While it's often suggested that women with dense breasts get ultrasound or other extra screenings after a mammogram, a new study suggests those added tests may only help certain women.
Breast density increases breast cancer risk and can mask tumors during mammograms, the researchers explain in the Annals of Internal Medicine.
In some states, healthcare providers must tell women if they have dense breasts. Those women sometimes then go on to have additional screenings, such as ultrasound scans or magnetic resonance imaging (MRIs).
But in the new study, the researchers found that not all women with dense breasts have a high enough risk for breast cancer after a normal mammogram to justify having more screening tests.
Instead, they found that two specific groups of women with dense breasts were likely to benefit from extra screening, taking into account their risk for breast cancer in the next five years as calculated using an online tool called the Breast Cancer Surveillance Consortium (BCSC) score (bit.ly/1PuxYZF).
The first group consists of women with extremely dense breasts and a BCSC-calculated five-year breast cancer risk of 1.67 percent or greater.
The second group consists of women with heterogeneously dense breasts and a BCSC-calculated five-year risk of 2.50 percent or greater.
Women in these specific groups, which represent about a quarter of women with dense breasts, should discuss whether extra screening may be appropriate in addition to a mammogram every two years as recommended for women are 50 to 74, the authors write.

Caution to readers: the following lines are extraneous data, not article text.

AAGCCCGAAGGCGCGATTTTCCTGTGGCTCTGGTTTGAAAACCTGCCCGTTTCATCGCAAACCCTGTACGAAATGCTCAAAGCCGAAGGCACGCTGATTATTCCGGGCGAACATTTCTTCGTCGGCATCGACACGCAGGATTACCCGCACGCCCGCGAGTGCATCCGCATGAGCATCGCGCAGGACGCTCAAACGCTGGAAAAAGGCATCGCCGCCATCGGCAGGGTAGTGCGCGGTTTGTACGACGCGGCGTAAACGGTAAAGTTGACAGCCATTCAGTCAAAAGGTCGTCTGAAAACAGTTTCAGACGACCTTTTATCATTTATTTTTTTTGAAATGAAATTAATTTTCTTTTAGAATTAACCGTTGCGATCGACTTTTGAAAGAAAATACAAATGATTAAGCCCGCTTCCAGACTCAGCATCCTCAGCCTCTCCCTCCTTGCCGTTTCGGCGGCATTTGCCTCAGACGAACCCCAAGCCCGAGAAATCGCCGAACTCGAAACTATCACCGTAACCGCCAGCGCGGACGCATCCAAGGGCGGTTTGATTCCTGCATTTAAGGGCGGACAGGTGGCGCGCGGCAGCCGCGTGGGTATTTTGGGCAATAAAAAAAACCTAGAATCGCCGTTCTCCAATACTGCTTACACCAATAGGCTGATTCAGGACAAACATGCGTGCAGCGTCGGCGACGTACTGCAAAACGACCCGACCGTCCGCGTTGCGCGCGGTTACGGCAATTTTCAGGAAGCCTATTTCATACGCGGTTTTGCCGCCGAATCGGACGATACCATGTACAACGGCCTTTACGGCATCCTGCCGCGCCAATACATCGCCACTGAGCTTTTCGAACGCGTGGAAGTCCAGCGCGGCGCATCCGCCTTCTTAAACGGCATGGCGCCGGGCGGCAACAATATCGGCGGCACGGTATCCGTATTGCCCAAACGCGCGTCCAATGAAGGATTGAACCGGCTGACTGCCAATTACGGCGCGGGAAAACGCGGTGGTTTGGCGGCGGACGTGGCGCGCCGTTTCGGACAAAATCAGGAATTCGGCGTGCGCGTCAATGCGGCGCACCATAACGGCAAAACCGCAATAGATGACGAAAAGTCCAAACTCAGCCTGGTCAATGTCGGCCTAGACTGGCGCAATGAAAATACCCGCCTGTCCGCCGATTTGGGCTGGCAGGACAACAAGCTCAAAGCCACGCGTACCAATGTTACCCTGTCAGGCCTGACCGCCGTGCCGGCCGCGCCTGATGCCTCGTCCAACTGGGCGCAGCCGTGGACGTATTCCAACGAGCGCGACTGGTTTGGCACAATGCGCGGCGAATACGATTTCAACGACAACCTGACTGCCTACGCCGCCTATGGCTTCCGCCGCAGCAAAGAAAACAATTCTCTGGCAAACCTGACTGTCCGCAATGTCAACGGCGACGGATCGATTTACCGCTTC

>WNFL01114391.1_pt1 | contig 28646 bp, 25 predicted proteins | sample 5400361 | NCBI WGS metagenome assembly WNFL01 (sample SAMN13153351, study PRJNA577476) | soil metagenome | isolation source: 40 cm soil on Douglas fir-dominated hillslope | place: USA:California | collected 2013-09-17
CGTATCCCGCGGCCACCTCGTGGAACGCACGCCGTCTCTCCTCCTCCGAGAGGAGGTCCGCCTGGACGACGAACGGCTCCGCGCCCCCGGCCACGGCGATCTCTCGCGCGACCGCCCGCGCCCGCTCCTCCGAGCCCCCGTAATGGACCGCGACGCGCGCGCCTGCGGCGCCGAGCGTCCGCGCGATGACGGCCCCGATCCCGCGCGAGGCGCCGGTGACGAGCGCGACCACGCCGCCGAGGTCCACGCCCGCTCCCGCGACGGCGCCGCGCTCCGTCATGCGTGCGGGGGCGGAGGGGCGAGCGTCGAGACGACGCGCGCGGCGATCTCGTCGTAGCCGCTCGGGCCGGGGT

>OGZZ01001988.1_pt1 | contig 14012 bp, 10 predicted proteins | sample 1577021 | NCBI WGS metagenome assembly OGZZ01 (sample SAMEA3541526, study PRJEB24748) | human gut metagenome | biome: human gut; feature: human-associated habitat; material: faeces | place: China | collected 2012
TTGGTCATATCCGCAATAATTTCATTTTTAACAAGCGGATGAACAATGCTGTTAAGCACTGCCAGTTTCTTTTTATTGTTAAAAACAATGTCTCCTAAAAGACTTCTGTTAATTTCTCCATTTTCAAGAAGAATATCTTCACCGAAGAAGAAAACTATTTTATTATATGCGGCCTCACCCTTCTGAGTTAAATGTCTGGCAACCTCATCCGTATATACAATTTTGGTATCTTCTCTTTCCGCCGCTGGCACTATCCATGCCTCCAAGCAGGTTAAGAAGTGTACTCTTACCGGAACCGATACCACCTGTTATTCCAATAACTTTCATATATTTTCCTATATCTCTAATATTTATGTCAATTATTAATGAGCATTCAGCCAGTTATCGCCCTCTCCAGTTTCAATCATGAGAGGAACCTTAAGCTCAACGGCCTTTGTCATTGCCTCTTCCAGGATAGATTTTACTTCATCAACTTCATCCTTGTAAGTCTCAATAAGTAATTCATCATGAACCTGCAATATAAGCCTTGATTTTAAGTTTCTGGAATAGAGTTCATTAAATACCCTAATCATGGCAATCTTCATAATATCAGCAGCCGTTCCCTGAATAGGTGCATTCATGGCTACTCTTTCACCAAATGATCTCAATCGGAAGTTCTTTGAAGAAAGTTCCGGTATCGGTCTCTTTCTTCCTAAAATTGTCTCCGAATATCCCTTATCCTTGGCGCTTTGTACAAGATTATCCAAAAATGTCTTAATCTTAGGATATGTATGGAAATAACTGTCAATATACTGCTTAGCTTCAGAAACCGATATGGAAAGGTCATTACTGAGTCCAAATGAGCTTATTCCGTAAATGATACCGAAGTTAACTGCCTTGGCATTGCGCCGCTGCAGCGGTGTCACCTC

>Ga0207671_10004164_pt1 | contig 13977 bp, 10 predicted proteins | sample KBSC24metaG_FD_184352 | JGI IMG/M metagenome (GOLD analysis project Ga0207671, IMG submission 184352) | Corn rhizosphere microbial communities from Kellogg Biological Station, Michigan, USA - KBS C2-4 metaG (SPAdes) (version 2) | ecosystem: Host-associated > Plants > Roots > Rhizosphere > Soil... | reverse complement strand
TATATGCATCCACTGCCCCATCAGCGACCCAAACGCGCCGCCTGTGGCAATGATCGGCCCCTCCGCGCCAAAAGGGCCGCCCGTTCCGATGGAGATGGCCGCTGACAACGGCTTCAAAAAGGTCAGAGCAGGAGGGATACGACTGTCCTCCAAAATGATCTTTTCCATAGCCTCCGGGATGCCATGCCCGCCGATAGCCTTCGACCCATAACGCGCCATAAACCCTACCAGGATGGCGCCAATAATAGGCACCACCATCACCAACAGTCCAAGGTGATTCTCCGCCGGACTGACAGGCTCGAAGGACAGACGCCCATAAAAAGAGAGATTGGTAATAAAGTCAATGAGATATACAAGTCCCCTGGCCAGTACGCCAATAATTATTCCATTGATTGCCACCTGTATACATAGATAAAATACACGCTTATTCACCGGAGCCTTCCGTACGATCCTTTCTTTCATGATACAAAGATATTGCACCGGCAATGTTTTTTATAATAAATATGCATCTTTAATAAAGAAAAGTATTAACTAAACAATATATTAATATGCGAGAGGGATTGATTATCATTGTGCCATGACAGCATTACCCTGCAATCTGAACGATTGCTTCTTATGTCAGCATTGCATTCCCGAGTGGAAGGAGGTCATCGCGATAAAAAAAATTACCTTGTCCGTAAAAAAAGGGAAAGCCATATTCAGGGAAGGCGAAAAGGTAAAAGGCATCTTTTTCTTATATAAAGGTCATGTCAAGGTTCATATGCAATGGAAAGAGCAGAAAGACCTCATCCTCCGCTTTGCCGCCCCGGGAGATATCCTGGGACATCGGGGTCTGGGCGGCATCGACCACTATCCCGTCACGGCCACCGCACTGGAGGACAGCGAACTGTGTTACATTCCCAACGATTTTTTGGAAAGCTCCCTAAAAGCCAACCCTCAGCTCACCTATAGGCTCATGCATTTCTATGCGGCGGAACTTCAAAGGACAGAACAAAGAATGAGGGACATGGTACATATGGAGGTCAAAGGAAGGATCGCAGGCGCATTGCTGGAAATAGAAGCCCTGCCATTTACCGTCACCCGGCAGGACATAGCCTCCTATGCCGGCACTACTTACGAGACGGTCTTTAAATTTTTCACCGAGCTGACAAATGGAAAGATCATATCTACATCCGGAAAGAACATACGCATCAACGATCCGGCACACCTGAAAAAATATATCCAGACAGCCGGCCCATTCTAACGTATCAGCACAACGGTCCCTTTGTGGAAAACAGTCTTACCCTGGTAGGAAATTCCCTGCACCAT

"Our paper helps women in that it really identifies people for whom screening is most important," said lead author Dr. Karla Kerlikowske of the San Francisco Veterans Affairs Medical Center. "Some don’t have to be concerned."
While those additional tests may help in finding tumors, the researchers warn they may increase the risk of so-called false-positives, which may lead to biopsies.
For the new study, researchers analyzed data from more than 300,000 women age 40 to 74 with no history of breast cancer or breast implants. The women received digital mammograms between 2002 and 2011, when their breast density was recorded.
The researchers also calculated each woman’s five-year breast cancer risk using the BCSC online tool, which takes into account age, race, family history of breast cancer, breast density, and whether or not a woman has had a breast biopsy in the past.
Available evidence suggests that women with dense breasts may be 1.2 to 2 times more likely to be diagnosed with cancer than those with average density, but since up to half of women have dense breasts, it is difficult to call density a “risk factor” for cancer, according to Dr. Nancy Dolan of Northwestern University Feinberg School of Medicine in Chicago, who coauthored an editorial accompanying the new study.
In the U.S. currently, most women who do not have a high lifetime risk of cancer would have to pay out of pocket for an MRI in addition to their recommended mammograms, which likely limits widespread use, Dolan told Reuters by email.
“Supplemental screening increases the rates of biopsy, cost and patient anxiety,” Dolan said. “Even among (women with) above average risk, supplemental screening with ultrasound has a very high false positive rate compared to mammography.”
The new study provides compelling evidence that breast density should not be the sole criteria to guide decisions about supplement screening, she said.